A few screenshots of the United Way of Greenville County responsive website redesign.
A few screenshots of the DeVita & Associates responsive website redesign.
Working on a brand as prestigious as BMW really makes me excited to be a designer. While I was involved in the last BMW redesign process, this time around I played a much larger role in the overall direction of the website.
One of the biggest challenges with the new redesign was the number of orphaned pages throughout the site. When the site was in flex it allowed us to add a lot of useful tidbits of content without having them actually live in any particular section. When moving out of flex, we wanted to create a more structured navigation. The JMG team worked very closely with the client on minimizing the amount of clicks the user had to make to navigate around the site.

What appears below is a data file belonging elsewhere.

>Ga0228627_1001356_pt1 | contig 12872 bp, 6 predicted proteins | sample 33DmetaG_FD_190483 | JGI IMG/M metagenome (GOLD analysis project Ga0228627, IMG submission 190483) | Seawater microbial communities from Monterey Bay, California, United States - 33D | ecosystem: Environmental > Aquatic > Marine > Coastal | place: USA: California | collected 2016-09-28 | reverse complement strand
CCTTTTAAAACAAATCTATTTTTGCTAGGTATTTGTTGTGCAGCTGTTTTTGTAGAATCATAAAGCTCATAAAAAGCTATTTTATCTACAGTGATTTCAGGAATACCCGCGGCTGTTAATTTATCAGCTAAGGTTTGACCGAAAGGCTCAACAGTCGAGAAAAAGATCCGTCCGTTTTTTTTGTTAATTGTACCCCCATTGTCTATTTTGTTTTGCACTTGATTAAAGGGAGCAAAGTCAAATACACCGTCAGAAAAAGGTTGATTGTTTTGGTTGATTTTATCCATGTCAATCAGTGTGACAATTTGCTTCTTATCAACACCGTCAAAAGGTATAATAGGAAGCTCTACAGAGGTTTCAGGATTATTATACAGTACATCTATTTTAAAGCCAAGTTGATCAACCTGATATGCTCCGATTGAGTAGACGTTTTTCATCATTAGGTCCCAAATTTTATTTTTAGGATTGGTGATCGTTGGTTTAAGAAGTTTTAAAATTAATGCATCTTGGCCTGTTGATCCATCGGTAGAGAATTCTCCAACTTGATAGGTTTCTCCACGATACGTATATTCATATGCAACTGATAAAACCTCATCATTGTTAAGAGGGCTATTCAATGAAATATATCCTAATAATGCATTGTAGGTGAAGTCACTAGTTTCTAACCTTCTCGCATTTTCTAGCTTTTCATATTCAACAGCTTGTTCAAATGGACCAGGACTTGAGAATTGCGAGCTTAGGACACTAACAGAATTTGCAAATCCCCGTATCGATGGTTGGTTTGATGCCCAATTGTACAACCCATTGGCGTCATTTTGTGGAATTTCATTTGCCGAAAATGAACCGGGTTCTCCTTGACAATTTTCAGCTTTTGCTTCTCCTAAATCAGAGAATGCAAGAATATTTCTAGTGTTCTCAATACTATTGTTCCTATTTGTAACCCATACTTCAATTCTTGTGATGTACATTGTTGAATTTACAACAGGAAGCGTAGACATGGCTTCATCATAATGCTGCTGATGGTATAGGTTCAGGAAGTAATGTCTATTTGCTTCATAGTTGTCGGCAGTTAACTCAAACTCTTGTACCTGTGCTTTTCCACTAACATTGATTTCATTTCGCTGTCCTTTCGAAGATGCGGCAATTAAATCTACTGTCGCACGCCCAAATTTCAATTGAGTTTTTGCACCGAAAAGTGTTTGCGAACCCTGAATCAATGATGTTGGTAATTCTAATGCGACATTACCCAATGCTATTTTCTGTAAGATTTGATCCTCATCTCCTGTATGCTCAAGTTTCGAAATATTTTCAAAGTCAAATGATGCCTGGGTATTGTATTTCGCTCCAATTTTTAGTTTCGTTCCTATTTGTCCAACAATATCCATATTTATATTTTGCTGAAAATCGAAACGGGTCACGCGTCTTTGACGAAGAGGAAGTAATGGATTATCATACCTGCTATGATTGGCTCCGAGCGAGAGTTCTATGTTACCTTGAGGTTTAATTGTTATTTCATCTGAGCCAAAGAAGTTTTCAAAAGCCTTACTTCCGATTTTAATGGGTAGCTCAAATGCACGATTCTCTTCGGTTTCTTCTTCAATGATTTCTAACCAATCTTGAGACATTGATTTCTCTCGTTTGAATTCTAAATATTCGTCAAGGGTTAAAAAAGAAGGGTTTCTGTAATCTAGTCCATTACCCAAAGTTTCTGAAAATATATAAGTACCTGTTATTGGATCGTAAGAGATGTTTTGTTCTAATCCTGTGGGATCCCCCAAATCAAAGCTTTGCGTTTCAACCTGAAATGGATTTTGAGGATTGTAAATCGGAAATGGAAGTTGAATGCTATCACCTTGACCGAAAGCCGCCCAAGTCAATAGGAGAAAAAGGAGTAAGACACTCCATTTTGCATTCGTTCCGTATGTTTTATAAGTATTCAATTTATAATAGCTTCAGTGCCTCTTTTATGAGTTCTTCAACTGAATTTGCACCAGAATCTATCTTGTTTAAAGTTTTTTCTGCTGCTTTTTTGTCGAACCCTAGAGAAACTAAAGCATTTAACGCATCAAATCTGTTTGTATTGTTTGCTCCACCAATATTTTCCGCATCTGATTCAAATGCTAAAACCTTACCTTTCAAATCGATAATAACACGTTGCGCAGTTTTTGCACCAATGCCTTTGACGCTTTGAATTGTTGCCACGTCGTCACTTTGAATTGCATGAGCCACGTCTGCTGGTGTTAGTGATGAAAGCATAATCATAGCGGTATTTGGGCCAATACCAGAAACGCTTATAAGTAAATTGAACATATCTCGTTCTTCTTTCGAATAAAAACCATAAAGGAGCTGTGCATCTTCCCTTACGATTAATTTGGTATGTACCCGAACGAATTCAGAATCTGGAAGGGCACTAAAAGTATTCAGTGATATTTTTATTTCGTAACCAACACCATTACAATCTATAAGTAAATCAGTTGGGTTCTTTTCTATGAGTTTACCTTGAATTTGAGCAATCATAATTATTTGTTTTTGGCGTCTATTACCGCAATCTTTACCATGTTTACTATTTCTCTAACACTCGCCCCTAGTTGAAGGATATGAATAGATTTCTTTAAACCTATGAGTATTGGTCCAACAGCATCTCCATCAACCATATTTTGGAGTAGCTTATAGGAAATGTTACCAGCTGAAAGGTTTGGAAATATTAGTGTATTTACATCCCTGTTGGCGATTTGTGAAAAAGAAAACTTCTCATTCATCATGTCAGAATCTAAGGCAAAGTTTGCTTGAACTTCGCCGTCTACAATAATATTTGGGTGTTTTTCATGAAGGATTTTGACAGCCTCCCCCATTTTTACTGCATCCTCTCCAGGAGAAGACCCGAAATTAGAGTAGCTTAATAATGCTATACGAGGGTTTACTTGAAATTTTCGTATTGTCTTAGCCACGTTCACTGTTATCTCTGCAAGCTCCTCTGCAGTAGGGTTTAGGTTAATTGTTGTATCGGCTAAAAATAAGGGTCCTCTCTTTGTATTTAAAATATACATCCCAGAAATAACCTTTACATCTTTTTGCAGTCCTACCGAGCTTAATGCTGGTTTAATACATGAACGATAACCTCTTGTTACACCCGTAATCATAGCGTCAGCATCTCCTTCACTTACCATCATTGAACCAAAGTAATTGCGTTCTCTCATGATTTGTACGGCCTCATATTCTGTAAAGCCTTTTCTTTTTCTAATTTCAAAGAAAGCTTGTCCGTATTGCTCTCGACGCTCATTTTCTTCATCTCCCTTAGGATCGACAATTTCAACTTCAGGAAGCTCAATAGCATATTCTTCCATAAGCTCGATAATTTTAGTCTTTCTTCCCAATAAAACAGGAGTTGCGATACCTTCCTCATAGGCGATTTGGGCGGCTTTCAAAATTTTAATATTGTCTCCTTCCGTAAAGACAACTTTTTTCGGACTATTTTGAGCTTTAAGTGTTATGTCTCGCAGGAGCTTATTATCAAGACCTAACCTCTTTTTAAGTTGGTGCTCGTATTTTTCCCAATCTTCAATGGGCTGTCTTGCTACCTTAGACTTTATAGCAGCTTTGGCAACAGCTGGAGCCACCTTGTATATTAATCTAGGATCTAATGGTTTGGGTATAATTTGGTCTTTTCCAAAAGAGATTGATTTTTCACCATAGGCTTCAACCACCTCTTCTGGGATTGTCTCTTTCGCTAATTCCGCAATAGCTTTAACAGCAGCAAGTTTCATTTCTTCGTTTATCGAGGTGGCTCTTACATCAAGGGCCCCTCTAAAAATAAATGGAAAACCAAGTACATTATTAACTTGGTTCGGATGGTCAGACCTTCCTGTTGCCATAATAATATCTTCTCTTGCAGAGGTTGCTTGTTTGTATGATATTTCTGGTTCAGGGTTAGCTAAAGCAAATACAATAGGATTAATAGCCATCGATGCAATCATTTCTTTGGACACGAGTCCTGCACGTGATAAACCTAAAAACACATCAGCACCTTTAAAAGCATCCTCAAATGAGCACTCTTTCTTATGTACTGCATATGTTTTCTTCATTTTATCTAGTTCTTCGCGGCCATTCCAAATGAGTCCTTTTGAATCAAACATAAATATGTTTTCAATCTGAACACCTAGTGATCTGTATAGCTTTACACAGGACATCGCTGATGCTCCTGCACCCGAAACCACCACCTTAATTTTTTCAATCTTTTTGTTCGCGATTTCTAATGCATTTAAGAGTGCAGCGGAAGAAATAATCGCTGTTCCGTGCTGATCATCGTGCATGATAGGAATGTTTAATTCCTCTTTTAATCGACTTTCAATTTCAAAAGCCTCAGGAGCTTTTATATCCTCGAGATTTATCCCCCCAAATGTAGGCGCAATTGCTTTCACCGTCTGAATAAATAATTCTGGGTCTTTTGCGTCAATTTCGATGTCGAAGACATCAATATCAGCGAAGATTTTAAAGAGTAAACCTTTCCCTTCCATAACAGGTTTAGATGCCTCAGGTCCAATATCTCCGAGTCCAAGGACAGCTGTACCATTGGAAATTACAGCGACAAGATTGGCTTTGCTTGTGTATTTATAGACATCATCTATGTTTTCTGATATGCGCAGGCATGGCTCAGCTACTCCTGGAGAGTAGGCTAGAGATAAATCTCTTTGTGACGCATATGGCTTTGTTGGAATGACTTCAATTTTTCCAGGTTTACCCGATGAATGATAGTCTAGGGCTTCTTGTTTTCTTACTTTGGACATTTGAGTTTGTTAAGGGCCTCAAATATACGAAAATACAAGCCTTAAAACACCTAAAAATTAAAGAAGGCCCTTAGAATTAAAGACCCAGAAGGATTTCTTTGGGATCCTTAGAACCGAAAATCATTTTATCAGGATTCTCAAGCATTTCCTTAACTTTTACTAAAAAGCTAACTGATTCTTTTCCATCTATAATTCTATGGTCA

"We need a layout for this page in a few hours. I don’t have the copy yet; I’m not sure everything that’s going on the page, but I need it done ASAP. Thanks."
Does this sound familiar? As a designer this kind of thing happens A LOT, and it's not exactly the best setup to get your creative juices flowing. Luckily, I've found a few strategies that provide me with consistent sources of inspiration – even for those "hair on fire" situations.
In the past, I've tried to redesign my site about once a year and I've been able to stay on this schedule up until 2009. The redesign process started on track and everything was going according to plan until I came across and became enfatuated with grid based designs.
Designing on a grid allowed me to layout my content in a much more structured manner. Typically, when I began a new design, I would layout certain elements where they felt right. I've always been anal about sections being equal widths and counting pixels to make sure everything was perfect. In a way I was designing on a grid without realizing it.